Are All Lawn Mower Spark Plugs The Same?

All combustion engines, including those on lawnmowers, require a spark for them to convert fuel to power. The aptly named spark plug is responsible for providing this spark during every combustion cycle. While they perform a similar role in different engines, are lawnmower spark plugs the same and interchangeable?

Lawn mower spark plugs are definitely not all the same. Walk behind mowers require less durable spark plugs with smaller thread widths and gaps. Riders require more durable plugs with larger threads and wider gaps. As well, each brand normally uses their own sometimes patented plugs.

That is our focus today, as we look at lawnmower spark plugs and how they are categorized. We will also talk about the effects of using different plugs on a mower. Let’s get started.


Are Lawn Mower Spark Plugs Universal?

Sparkplugs are a vital component in the combustion process, as they provide the spark required to ignite the fuel and air mix in the engine cylinder chamber. The efficiency of each combustion cycle depends on the timing and proximity of the spark.

While the sparkplug’s role is essential, it is still a very singular function, which may lead many mower owners to believe that it can be swapped out with any other spark plug. After all, a spark is a spark, right?


This belief could not be further from the truth. Lawnmower sparkplugs are not universal simply because lawnmower engines are not universal. Sparkplugs are just as diverse as the engines they serve.

Lawn Mowers Use Different Spark Plugs Because They Do Different Jobs

As you already know, lawnmowers come in different shapes and sizes because they all tackle different types of lawn care jobs.

The performance demands on a commercial zero-turn mower, for example, are much different from what you would expect from a 2-horsepower home push mower.

The same goes for sparkplugs, which must be able to contribute to performance while being appropriately durable.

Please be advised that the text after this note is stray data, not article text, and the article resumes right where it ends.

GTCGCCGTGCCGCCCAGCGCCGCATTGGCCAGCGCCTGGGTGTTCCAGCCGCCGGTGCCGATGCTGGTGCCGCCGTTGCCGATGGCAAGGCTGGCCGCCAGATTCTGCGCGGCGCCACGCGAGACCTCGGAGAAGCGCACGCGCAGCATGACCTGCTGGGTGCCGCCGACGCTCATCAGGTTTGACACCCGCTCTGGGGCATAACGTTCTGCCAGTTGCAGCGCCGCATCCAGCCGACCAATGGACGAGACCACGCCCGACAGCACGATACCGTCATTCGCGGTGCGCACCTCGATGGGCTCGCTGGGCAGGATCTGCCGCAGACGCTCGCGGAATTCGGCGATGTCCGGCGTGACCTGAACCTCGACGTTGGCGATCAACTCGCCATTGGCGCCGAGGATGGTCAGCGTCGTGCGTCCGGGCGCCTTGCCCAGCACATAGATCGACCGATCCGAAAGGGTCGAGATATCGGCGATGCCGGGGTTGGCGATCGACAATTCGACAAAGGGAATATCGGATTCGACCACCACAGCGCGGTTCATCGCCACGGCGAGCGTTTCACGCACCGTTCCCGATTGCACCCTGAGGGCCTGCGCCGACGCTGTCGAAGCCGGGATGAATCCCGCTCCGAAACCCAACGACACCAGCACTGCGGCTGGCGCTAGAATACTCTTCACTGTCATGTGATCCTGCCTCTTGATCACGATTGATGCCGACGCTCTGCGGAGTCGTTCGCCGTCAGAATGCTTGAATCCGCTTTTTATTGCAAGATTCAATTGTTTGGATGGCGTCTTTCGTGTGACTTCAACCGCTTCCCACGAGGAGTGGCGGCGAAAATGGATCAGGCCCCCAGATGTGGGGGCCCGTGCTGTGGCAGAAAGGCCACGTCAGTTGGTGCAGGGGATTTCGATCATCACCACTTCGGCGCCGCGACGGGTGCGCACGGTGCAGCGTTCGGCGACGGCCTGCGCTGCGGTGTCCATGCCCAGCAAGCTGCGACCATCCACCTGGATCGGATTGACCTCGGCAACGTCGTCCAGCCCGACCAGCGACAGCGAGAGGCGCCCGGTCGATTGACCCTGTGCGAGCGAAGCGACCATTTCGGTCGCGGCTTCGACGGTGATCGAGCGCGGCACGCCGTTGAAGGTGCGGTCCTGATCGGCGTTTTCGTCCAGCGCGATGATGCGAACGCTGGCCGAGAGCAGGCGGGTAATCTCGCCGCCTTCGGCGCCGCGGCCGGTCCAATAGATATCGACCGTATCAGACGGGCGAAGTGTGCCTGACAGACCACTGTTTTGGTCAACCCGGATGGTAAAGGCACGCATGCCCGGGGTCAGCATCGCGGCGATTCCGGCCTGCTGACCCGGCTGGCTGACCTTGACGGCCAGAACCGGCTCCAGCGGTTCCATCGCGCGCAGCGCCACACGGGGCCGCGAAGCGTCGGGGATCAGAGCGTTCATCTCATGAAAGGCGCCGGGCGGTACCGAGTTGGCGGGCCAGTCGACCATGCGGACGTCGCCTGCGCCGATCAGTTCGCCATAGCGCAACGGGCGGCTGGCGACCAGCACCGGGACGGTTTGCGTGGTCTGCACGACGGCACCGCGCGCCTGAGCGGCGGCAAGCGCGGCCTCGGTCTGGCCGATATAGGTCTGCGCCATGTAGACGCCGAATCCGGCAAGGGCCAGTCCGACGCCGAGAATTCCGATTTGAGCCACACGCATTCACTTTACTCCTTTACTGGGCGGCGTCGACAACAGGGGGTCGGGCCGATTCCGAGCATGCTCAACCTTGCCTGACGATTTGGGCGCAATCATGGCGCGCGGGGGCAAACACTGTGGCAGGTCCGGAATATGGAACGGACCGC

Walk-behind mowers, which consist of push and self-propelled machines, tend to have small engines (2-10 horsepower) and, therefore, require very simple sparkplugs. The most common type is the side-valve sparkplug.

Riding mowers, which include zero-turns and lawn tractors, have bigger engines (12-30+ horsepower) so they make use of bigger and more durable sparkplugs.

Spark Plugs Are Also Designed By Manufacturers To Only Fit Their Mowers

In addition, every engine manufacturer has its own patented sparkplugs that work exclusively with its engines. Currently, there is no universal supplier of combustion engine sparkplugs, although some aftermarket manufacturers are licensed to make plugs for certain major brands.

Sparkplugs can vary in terms of:

  • Their designated gap from the combustion chamber.
  • Their durability (heat rating, etc.)
  • Thread width

Thread width, especially, is a tell-tale sign of whether a sparkplug is designed for your mower. If the plug is too big or too small for the hole, you’ve probably got the wrong sparkplug on your hands.

Your lawnmower’s instruction manual is the best place to start when you want to find a new sparkplug. It will have the exact part number, as well as the engine model number, so you can request a new one from the manufacturer or an auto shop. You can also just take the old sparkplug to an engine shop and have a professional help you out.

To check out the wide variety of mower spark plugs available and their prices, follow this link to Amazon.

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Sparkplugs For Lawn Mowers Chart

As we’ve already established, mower sparkplugs come in many different iterations and are made for specific engines from specific manufacturers.

While there is no universal chart for lawnmowers, American small engine giant Briggs and Stratton offers a rough idea of what you should be looking for when your sparkplug needs changing.

The following table is B&S’s guide for the best side-valve sparkplugs for its walk-behind mower engines.